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Distinct Proximal Humeral Geometry in Chinese Population and Clinical Relevance

Zhang, Qiang MS; Shi, Lewis L. MD; Ravella, Krishna C. BA; Koh, Jason L. MD; Wang, Shaobai PhD; Liu, Cailong MD; Li, Guoan PhD; Wang, Jianhua MD

Journal of Bone & Joint Surgery - American Volume: 21 December 2016 - Volume 98 - Issue 24 - p 2071–2081
doi: 10.2106/JBJS.15.01232
Scientific Articles

Background: Replicating humeral anatomy during shoulder arthroplasty is important for good patient outcomes. The proximal humeral geometry of the Chinese population has been rarely reported. We analyzed the geometry of the proximal part of the humerus in Chinese subjects and compared it with that of Western populations and the dimensions of available prostheses.

Methods: Eighty healthy Chinese subjects underwent computed tomography (CT)-arthrography. Three-dimensional (3D) digital humeral and glenoid models were reconstructed, and geometric parameters were measured. Humeral measurements included the radius of curvature, articular surface diameter and thickness, anterior-posterior/superior-inferior (AP/SI) articular surface diameter ratio, articular surface thickness/radius of curvature ratio, surface arc, inclination angle, retroversion angle, and medial and posterior offsets. Glenoid measurements included SI length, AP length, SI radius, and AP radius.

Results: The average radius of curvature (and standard deviation) of the humeral head was 22.1 ± 1.9 mm, the articular surface diameter averaged 42.9 ± 3.6 mm, and the articular surface thickness averaged 16.9 ± 1.5 mm. There was strong linear correlation between the articular surface diameter and thickness (r2 = 0.696, p = 0.001), with a linear regression relationship of thickness = 0.357 × diameter + 1.615. The AP/SI articular surface diameter ratio averaged 0.93 ± 0.03; the articular surface thickness/radius of curvature ratio, 0.77 ± 0.05; the surface arc, 153° ± 5.6°; the inclination angle, 133° ± 3.1°; and the retroversion angle, 22.6° ± 10.2°. The medial and posterior offsets averaged 6.3 ± 0.9 mm and 0.4 ± 0.78 mm, respectively; the SI and AP lengths, 30.15 ± 3.70 mm and 20.35 ± 2.56 mm; and the SI and AP radii, 23.49 ± 2.48 mm and 25.54 ± 3.07 mm. Compared with the Western population, the Chinese cohort had a smaller radius of curvature (p < 0.001), smaller articular surface diameter (p = 0.009), larger articular surface thickness/radius of curvature ratio (p < 0.001), larger surface arc (p < 0.001), smaller inclination angle (p < 0.001), and smaller posterior offset (p < 0.001). Unlike the Western population, the Chinese population had higher glenohumeral conformity in the coronal plane than in the axial plane. Many manufacturers’ shoulder prostheses do not adequately cover the range of humeral head dimensions in our Chinese cohort.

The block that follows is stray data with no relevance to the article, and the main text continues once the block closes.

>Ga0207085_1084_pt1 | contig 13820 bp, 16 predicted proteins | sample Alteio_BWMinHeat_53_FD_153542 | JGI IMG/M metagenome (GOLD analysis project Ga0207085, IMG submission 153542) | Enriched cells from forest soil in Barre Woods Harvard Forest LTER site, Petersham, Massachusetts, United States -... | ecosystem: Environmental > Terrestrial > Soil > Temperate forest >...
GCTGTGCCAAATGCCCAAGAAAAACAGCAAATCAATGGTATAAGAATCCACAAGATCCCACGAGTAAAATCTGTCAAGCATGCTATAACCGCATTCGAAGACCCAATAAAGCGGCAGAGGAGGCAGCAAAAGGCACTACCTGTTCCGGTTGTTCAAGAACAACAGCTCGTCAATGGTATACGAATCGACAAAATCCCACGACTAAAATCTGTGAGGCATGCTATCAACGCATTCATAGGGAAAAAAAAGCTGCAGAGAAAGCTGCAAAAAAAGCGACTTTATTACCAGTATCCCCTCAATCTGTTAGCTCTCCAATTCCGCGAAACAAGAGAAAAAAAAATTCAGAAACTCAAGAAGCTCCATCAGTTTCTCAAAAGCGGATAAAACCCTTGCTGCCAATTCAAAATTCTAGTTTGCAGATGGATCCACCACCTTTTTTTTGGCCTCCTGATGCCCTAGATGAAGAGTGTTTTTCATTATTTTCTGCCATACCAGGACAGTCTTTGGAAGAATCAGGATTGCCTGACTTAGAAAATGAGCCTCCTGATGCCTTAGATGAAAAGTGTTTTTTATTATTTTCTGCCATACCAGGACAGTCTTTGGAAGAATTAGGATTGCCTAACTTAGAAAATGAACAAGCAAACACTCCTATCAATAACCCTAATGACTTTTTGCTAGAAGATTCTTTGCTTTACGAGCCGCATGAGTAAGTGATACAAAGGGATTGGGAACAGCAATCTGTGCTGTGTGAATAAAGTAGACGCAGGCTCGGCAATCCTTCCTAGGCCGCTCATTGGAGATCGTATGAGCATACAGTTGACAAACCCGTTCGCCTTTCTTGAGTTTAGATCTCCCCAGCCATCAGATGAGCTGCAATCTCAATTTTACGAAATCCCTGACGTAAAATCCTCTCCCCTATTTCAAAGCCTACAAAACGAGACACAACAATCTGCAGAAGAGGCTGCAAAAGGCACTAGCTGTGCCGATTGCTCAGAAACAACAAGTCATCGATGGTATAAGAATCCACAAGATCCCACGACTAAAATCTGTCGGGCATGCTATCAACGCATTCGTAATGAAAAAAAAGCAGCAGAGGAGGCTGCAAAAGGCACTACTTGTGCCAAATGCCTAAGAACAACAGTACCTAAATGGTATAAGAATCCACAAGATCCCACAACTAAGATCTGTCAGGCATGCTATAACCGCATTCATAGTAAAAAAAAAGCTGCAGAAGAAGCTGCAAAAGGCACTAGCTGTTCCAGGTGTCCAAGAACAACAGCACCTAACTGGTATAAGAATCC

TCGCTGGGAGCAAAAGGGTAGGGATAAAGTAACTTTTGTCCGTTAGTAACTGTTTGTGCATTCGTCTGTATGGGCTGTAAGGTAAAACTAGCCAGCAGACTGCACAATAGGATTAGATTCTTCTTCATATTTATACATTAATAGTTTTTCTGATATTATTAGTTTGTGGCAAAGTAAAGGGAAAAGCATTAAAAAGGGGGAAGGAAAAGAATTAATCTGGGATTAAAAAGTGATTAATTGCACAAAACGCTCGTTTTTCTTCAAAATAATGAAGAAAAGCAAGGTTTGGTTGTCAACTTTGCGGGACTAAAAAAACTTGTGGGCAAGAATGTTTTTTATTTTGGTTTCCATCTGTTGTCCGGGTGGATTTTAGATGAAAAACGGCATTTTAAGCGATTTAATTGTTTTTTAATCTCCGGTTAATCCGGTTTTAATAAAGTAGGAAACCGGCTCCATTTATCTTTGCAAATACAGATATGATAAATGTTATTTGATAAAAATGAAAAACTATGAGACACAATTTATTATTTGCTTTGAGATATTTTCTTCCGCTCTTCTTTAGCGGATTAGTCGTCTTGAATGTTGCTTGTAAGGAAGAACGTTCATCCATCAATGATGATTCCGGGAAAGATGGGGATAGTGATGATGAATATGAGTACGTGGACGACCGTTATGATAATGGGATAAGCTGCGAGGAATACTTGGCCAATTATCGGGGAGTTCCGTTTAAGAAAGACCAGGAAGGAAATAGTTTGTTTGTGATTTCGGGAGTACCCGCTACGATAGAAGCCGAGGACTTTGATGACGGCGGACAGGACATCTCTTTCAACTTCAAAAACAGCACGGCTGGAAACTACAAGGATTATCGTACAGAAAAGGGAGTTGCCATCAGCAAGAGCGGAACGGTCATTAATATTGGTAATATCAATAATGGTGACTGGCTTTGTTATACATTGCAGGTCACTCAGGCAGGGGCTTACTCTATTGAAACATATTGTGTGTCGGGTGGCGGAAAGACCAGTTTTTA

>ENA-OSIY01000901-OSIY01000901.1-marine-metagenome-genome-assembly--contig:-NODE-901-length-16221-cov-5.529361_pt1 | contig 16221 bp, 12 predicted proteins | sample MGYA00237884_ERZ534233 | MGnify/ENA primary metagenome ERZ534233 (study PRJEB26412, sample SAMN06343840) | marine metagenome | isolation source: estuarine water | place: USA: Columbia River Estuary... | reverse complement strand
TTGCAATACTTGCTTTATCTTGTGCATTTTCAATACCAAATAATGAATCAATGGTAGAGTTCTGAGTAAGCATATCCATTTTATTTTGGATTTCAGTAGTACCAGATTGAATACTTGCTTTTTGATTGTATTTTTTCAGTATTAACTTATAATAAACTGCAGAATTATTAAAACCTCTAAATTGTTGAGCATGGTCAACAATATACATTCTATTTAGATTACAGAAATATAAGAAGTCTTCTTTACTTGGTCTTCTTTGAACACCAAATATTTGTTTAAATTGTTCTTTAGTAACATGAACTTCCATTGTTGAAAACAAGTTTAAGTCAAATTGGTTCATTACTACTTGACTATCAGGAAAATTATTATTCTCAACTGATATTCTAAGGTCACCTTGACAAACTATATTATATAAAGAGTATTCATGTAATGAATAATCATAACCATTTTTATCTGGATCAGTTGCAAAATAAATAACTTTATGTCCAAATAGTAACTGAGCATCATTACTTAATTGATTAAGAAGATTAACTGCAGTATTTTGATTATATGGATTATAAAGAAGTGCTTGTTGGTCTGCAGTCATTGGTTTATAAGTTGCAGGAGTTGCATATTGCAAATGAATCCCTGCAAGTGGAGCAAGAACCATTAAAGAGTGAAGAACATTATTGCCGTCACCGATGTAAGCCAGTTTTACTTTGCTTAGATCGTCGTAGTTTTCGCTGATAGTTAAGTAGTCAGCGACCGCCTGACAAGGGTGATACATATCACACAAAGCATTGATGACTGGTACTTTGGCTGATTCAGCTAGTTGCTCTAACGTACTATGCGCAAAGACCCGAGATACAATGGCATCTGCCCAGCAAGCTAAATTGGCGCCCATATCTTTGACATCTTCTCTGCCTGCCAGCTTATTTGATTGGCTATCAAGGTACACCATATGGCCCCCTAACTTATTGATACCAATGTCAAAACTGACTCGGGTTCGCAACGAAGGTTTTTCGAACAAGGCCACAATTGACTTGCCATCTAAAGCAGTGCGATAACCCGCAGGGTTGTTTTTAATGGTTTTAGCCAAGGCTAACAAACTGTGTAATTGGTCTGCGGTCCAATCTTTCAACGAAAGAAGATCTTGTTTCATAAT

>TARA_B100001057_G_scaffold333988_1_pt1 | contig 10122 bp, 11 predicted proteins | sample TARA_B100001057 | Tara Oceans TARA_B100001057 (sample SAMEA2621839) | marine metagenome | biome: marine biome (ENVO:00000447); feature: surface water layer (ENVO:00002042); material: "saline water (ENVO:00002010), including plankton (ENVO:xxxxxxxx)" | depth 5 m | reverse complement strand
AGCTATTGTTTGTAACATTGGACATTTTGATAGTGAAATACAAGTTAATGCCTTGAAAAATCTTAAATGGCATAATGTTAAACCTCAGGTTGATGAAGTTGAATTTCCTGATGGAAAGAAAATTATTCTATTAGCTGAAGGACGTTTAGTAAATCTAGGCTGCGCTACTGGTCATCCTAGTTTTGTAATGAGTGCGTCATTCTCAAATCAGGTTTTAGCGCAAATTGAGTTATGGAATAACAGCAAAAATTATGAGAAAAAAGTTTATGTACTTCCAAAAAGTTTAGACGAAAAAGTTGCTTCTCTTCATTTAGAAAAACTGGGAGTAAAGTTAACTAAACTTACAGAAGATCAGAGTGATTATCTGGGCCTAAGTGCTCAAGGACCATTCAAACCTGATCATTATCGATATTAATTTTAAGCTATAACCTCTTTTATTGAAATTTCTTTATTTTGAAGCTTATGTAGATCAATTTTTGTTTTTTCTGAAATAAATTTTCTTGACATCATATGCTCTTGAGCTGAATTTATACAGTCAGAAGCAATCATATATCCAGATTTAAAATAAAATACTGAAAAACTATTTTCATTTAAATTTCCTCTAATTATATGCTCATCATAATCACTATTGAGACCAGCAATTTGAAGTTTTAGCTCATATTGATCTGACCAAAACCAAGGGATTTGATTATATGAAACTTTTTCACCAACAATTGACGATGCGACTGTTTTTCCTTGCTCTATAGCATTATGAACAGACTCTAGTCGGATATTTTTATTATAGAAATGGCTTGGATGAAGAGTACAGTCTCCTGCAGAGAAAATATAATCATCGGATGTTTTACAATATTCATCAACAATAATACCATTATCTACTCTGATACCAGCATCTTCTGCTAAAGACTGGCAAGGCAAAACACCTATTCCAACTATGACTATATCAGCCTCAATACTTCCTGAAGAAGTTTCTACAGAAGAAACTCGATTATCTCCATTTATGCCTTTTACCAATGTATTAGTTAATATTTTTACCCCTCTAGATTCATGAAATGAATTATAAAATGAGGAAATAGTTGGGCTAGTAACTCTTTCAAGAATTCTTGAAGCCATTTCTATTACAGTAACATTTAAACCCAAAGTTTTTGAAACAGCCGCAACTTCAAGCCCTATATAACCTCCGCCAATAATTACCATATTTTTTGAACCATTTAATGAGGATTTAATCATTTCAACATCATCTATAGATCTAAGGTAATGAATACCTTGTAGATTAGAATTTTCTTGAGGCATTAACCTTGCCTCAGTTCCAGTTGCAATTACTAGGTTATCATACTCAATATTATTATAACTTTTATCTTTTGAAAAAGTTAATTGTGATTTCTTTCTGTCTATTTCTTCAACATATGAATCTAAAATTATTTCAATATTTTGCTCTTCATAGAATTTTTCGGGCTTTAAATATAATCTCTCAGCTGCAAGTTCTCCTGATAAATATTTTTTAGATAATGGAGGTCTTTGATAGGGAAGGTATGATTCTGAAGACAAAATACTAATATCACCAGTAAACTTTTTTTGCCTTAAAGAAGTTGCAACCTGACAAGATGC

Conclusions: The geometric parameters of the humeri in the Chinese population differ from those in other populations. These differences have clinical relevance with regard to implant design and arthroplasty technique and likely affect clinical outcomes.

1Department of Orthopaedic Surgery, Xin Hua Hospital Affiliated to Shanghai Jiao Tong University School of Medicine, Shanghai, China

2University of Chicago Medical Center, Chicago, Illinois

3Department of Orthopaedic Surgery, NorthShore University HealthSystem, Evanston, Illinois

4Massachusetts General Hospital, Boston, Massachusetts

E-mail address for J. Wang:

Copyright 2016 by The Journal of Bone and Joint Surgery, Incorporated
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